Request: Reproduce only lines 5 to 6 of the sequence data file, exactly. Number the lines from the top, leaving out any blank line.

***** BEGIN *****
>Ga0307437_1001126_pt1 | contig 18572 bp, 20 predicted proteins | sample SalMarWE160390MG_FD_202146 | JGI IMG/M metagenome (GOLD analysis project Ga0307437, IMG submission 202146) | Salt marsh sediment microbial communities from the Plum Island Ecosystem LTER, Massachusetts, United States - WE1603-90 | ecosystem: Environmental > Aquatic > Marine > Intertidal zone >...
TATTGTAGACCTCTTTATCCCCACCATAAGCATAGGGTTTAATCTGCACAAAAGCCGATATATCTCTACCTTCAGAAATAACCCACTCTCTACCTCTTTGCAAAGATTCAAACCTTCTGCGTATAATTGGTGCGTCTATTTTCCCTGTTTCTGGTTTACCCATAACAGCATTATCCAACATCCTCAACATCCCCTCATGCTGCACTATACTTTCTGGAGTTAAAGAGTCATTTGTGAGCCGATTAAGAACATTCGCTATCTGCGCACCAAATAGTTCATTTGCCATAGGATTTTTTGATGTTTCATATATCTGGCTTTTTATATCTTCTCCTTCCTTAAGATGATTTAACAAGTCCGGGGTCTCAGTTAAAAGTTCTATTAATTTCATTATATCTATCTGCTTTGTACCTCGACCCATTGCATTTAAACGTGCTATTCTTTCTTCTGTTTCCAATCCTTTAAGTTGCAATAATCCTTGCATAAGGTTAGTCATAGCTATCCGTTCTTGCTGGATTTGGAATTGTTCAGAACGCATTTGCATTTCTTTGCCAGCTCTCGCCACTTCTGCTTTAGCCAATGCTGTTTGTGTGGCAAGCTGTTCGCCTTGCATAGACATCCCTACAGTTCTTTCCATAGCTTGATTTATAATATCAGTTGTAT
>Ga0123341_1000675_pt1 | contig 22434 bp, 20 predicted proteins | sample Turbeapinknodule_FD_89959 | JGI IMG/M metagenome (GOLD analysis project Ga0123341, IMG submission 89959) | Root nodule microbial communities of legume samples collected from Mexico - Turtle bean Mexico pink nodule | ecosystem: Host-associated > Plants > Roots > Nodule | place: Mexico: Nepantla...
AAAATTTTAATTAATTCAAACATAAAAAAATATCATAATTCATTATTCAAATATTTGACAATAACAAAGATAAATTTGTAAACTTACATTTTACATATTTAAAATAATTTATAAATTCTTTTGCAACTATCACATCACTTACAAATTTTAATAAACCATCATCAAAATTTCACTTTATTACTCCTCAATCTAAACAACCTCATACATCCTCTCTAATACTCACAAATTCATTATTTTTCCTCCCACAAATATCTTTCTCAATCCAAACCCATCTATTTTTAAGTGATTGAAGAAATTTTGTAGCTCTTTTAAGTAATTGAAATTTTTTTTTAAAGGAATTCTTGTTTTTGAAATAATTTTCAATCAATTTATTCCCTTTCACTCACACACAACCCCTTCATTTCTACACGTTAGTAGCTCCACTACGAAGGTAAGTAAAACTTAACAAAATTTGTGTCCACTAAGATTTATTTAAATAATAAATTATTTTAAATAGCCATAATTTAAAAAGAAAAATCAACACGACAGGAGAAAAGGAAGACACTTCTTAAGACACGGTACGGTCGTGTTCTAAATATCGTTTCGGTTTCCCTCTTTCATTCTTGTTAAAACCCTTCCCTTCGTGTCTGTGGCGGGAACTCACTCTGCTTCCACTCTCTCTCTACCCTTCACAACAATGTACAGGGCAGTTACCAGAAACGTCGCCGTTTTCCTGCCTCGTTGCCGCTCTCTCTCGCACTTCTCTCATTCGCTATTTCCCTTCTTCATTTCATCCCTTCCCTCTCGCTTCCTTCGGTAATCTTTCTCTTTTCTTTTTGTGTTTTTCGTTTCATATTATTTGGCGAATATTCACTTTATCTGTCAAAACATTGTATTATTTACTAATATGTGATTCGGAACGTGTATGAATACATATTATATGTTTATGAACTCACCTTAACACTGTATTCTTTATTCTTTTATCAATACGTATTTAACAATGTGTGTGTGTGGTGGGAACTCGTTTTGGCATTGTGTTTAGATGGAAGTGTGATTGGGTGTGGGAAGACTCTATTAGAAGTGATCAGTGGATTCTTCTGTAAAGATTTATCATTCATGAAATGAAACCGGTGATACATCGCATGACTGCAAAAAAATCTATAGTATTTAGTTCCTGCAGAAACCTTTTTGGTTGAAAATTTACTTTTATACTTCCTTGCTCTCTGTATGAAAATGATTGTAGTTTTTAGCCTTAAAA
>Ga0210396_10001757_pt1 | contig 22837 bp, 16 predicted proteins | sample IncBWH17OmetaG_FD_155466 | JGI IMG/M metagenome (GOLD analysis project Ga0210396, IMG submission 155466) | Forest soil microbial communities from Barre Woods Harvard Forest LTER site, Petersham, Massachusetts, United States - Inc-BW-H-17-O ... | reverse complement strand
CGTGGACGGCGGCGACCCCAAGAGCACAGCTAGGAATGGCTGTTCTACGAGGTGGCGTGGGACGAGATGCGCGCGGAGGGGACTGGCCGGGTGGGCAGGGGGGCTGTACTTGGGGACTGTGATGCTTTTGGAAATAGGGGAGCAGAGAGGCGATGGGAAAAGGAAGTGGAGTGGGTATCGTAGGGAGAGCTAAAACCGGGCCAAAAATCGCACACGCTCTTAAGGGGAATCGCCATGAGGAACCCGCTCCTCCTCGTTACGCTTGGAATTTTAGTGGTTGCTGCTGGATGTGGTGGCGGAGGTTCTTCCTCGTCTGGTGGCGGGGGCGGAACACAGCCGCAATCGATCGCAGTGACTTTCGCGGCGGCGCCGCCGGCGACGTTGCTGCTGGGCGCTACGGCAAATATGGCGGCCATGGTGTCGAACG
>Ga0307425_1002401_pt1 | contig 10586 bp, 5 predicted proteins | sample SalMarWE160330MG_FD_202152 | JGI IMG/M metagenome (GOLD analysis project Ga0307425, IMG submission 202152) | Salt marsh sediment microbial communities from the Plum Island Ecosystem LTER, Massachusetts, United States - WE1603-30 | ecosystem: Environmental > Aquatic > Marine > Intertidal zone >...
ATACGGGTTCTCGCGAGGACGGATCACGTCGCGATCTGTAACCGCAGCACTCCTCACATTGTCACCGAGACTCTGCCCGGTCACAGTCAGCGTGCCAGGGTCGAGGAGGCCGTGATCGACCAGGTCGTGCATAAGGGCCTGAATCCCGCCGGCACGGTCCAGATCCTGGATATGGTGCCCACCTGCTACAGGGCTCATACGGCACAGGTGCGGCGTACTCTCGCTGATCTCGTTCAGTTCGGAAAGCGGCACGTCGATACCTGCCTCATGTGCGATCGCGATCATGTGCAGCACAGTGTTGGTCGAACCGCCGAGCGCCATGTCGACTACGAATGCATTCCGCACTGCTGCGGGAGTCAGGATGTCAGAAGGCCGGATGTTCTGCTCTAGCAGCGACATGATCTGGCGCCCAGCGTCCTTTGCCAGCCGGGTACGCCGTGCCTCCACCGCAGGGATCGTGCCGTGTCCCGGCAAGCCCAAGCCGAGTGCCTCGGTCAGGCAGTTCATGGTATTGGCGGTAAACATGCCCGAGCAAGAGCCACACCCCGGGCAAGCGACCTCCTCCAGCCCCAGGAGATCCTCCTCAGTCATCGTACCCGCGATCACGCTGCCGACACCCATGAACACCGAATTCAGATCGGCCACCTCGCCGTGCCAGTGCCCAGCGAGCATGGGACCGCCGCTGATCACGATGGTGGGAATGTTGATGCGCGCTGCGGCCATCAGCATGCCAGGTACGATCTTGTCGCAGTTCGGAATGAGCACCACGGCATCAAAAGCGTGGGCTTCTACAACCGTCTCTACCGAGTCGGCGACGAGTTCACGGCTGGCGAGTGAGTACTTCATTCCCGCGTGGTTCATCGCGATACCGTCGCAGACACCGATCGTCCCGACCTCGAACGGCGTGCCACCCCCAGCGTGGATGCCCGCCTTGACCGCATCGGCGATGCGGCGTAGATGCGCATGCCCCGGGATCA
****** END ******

>Ga0210396_10001757_pt1 | contig 22837 bp, 16 predicted proteins | sample IncBWH17OmetaG_FD_155466 | JGI IMG/M metagenome (GOLD analysis project Ga0210396, IMG submission 155466) | Forest soil microbial communities from Barre Woods Harvard Forest LTER site, Petersham, Massachusetts, United States - Inc-BW-H-17-O ... | reverse complement strand
CGTGGACGGCGGCGACCCCAAGAGCACAGCTAGGAATGGCTGTTCTACGAGGTGGCGTGGGACGAGATGCGCGCGGAGGGGACTGGCCGGGTGGGCAGGGGGGCTGTACTTGGGGACTGTGATGCTTTTGGAAATAGGGGAGCAGAGAGGCGATGGGAAAAGGAAGTGGAGTGGGTATCGTAGGGAGAGCTAAAACCGGGCCAAAAATCGCACACGCTCTTAAGGGGAATCGCCATGAGGAACCCGCTCCTCCTCGTTACGCTTGGAATTTTAGTGGTTGCTGCTGGATGTGGTGGCGGAGGTTCTTCCTCGTCTGGTGGCGGGGGCGGAACACAGCCGCAATCGATCGCAGTGACTTTCGCGGCGGCGCCGCCGGCGACGTTGCTGCTGGGCGCTACGGCAAATATGGCGGCCATGGTGTCGAACG